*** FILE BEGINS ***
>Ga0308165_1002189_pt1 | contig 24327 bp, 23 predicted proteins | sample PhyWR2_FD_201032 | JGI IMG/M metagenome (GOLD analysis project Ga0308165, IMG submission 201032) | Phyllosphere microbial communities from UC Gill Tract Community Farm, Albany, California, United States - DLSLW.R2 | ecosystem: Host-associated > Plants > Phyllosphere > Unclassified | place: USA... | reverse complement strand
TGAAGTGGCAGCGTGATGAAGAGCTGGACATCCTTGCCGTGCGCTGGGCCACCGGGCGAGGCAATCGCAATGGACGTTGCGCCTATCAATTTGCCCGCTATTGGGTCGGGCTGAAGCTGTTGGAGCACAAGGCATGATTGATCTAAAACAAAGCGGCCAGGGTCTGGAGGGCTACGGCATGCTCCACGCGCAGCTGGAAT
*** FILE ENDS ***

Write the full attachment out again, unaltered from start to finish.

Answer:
>Ga0308165_1002189_pt1 | contig 24327 bp, 23 predicted proteins | sample PhyWR2_FD_201032 | JGI IMG/M metagenome (GOLD analysis project Ga0308165, IMG submission 201032) | Phyllosphere microbial communities from UC Gill Tract Community Farm, Albany, California, United States - DLSLW.R2 | ecosystem: Host-associated > Plants > Phyllosphere > Unclassified | place: USA... | reverse complement strand
TGAAGTGGCAGCGTGATGAAGAGCTGGACATCCTTGCCGTGCGCTGGGCCACCGGGCGAGGCAATCGCAATGGACGTTGCGCCTATCAATTTGCCCGCTATTGGGTCGGGCTGAAGCTGTTGGAGCACAAGGCATGATTGATCTAAAACAAAGCGGCCAGGGTCTGGAGGGCTACGGCATGCTCCACGCGCAGCTGGAAT